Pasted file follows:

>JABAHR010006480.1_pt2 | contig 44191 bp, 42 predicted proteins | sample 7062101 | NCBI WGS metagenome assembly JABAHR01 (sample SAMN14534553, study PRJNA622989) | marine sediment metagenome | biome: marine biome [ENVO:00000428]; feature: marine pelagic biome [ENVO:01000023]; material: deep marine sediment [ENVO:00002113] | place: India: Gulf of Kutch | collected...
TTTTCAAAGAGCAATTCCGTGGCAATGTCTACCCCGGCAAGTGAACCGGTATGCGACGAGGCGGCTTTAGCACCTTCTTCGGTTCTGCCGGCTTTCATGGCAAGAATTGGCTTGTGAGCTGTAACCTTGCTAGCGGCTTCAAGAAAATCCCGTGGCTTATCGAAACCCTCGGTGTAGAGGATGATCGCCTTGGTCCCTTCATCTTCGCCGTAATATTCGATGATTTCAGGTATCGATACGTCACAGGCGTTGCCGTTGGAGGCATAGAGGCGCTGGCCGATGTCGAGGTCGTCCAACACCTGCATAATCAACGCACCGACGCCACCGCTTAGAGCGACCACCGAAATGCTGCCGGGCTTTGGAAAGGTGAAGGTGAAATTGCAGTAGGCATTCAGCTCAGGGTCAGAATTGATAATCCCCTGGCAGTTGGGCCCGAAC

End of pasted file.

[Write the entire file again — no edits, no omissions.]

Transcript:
>JABAHR010006480.1_pt2 | contig 44191 bp, 42 predicted proteins | sample 7062101 | NCBI WGS metagenome assembly JABAHR01 (sample SAMN14534553, study PRJNA622989) | marine sediment metagenome | biome: marine biome [ENVO:00000428]; feature: marine pelagic biome [ENVO:01000023]; material: deep marine sediment [ENVO:00002113] | place: India: Gulf of Kutch | collected...
TTTTCAAAGAGCAATTCCGTGGCAATGTCTACCCCGGCAAGTGAACCGGTATGCGACGAGGCGGCTTTAGCACCTTCTTCGGTTCTGCCGGCTTTCATGGCAAGAATTGGCTTGTGAGCTGTAACCTTGCTAGCGGCTTCAAGAAAATCCCGTGGCTTATCGAAACCCTCGGTGTAGAGGATGATCGCCTTGGTCCCTTCATCTTCGCCGTAATATTCGATGATTTCAGGTATCGATACGTCACAGGCGTTGCCGTTGGAGGCATAGAGGCGCTGGCCGATGTCGAGGTCGTCCAACACCTGCATAATCAACGCACCGACGCCACCGCTTAGAGCGACCACCGAAATGCTGCCGGGCTTTGGAAAGGTGAAGGTGAAATTGCAGTAGGCATTCAGCTCAGGGTCAGAATTGATAATCCCCTGGCAGTTGGGCCCGAAC